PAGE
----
Hand lettering is great. It’s modern yet conveys a sense of days gone by, bringing us back to the good old days when signs and billboards were all done by hand. Picture the artist with paintbrush in hand painstakingly adding to the design stroke by stroke. Best of all there is such a personal touch to Hand Lettering. Each stroke is one of a kind, not to be found on any other design, unique.
Today, in 2016, there are a variety of handwritten fonts. Each of them beautiful, but the uniformity of each lettering take away from that “oh so special!” feel. The personality and fluidity is totally drained from it. Sure you can do the best you can with kerning and line height, but it’ll never feel right, or human.
That’s why many designers today go back to lettering by hand. The twist now is that it’s digitized. It’s super fun and easy, and here’s how:
Step 1: Pick up a pen or brush and doodle away. Try as many variations as you want, then pick your favorite.
Step 2: Take a Picture and send it to yourself. Make sure your image gets lots of light and try to try to avoid shadows.
Step 3: Send the Picture to yourself and open it in Photoshop. We want to get the image as close to Black and White as possible. Press Cmd+Shift+U to make the image black and White.
Step 4: Now you might notice that the image is in Black and White, but there is still a lot of gray in it. To solve this problem we want to adjust the levels. Press Cmd+L to open the levels panel.
Step 5: Take the white eyedropper and click around for the brightest white in the image. Once you have that, select the black eyedropper and click around for the darkest black in the image. We are going to ignore the gray eyedropper since we don’t want a gray scale.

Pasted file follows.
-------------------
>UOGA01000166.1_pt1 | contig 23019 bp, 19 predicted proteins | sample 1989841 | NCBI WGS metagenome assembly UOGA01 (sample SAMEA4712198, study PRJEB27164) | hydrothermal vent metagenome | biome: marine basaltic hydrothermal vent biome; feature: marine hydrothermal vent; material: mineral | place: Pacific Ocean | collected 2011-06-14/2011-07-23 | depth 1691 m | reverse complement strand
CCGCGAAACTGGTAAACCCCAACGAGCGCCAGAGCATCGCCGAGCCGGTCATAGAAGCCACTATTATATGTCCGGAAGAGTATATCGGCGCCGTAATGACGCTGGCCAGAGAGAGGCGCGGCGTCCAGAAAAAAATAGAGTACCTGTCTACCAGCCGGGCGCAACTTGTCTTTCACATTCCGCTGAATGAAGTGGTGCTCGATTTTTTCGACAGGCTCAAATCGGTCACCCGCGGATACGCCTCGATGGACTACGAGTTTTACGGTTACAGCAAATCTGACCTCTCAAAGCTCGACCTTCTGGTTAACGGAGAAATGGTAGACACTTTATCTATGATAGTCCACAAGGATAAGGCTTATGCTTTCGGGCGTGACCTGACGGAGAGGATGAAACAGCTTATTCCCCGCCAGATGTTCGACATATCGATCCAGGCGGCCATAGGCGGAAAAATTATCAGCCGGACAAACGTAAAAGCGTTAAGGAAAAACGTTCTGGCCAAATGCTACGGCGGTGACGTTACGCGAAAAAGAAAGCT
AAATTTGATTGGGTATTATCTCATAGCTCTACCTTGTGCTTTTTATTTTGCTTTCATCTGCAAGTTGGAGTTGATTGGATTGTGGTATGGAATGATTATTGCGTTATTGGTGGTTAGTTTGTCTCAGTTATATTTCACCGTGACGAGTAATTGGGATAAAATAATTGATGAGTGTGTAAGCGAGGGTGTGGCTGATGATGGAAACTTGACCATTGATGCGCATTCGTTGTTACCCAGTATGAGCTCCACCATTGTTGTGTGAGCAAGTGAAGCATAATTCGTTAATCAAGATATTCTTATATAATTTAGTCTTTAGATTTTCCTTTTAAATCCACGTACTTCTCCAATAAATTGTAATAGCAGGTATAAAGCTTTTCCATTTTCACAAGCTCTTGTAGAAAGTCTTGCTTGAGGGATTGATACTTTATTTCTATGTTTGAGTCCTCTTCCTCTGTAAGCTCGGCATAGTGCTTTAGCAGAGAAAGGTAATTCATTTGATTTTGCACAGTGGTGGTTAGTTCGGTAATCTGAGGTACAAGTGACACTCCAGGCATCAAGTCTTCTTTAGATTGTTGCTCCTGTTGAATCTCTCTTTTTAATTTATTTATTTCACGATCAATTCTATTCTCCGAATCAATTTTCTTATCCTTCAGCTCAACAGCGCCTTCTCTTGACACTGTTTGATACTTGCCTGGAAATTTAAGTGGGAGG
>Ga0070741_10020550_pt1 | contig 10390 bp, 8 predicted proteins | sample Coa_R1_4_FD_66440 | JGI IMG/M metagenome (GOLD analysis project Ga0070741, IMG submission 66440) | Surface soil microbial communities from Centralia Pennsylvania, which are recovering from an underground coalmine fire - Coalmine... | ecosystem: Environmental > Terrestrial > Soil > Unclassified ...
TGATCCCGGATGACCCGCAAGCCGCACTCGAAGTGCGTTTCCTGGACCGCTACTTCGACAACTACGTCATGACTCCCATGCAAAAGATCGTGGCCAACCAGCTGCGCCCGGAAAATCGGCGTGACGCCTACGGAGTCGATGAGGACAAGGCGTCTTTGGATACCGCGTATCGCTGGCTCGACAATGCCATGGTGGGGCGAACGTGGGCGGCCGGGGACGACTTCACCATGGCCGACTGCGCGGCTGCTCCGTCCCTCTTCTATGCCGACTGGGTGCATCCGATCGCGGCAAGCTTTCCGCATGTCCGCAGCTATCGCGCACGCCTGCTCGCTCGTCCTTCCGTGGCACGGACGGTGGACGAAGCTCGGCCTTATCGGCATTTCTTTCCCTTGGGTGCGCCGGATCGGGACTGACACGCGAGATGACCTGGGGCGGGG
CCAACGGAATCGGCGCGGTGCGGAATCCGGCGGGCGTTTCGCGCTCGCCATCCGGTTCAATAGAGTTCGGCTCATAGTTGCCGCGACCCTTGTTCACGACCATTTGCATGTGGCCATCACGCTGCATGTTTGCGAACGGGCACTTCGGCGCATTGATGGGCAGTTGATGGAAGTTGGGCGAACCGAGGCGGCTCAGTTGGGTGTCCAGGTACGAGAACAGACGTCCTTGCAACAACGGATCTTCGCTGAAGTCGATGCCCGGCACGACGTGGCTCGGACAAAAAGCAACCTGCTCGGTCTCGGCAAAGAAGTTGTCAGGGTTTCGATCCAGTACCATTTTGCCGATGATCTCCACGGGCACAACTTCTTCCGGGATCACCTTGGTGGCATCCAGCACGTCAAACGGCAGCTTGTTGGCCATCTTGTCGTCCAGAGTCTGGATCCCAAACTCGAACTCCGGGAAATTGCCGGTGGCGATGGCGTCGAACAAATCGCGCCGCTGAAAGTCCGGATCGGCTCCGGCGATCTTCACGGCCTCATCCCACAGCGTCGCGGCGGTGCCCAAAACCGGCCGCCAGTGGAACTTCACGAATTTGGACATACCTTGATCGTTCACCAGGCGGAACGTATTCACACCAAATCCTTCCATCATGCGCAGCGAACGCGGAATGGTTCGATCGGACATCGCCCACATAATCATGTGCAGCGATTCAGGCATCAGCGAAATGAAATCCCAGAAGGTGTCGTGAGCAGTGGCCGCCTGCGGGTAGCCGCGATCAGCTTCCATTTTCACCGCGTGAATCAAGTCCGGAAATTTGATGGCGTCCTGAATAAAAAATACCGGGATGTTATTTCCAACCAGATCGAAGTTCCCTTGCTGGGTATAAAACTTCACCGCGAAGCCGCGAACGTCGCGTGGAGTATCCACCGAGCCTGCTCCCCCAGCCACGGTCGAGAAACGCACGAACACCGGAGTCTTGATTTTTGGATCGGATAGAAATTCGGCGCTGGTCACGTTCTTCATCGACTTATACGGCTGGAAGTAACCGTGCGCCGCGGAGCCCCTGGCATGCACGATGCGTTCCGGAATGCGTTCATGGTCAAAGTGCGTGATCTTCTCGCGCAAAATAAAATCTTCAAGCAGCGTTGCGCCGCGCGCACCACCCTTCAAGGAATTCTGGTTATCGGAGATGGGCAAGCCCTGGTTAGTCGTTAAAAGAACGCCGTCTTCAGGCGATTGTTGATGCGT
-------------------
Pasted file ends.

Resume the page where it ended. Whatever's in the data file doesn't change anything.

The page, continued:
You may not be able to get all the gray out, but don’t worry. We just want to have the clearest contrast between black and white so just try your best. This is how my image turned out.
Step 6: Since this was a picture there is a bit of a shadow still present in the edges of the image. To get rid of this take the lasso tool and select around the object you want to work with. Copy your selection and paste it into Illustrator.
Step 7: Now let’s turn this image into vector. We need Image Trace. Go to Windows and open up Image Trace.
Step 8: In Image Trace choose a preset. You can either choose one that you’ve customized yourself or a default one that illustrator already has. In this case I chose “Black and White Logo.” You can see how it got rid of the remaining gray that was in the image.
Step 9: Click on the Advanced drop down and play around with the Paths and Corners. The lower they are the smoother your lettering will be, but this depends on your image, so keep an eye on it as you toggle through each.
Step 10: When you are happy with how it looks click “Expand” in the tool bar above. This will turn the image into a vectored object.
Step 11: Ungroup the object, and delete the white spaces that make up the negative space in the object. You just want to be working with the letters.
Step 12: Go in with the Smooth Tool or use the Direct Select Tool so go over and smooth out any bumps that might not look good. Once you’re happy you are done!
Have you recently used digital handlettering? Tell us about your project in the comments below!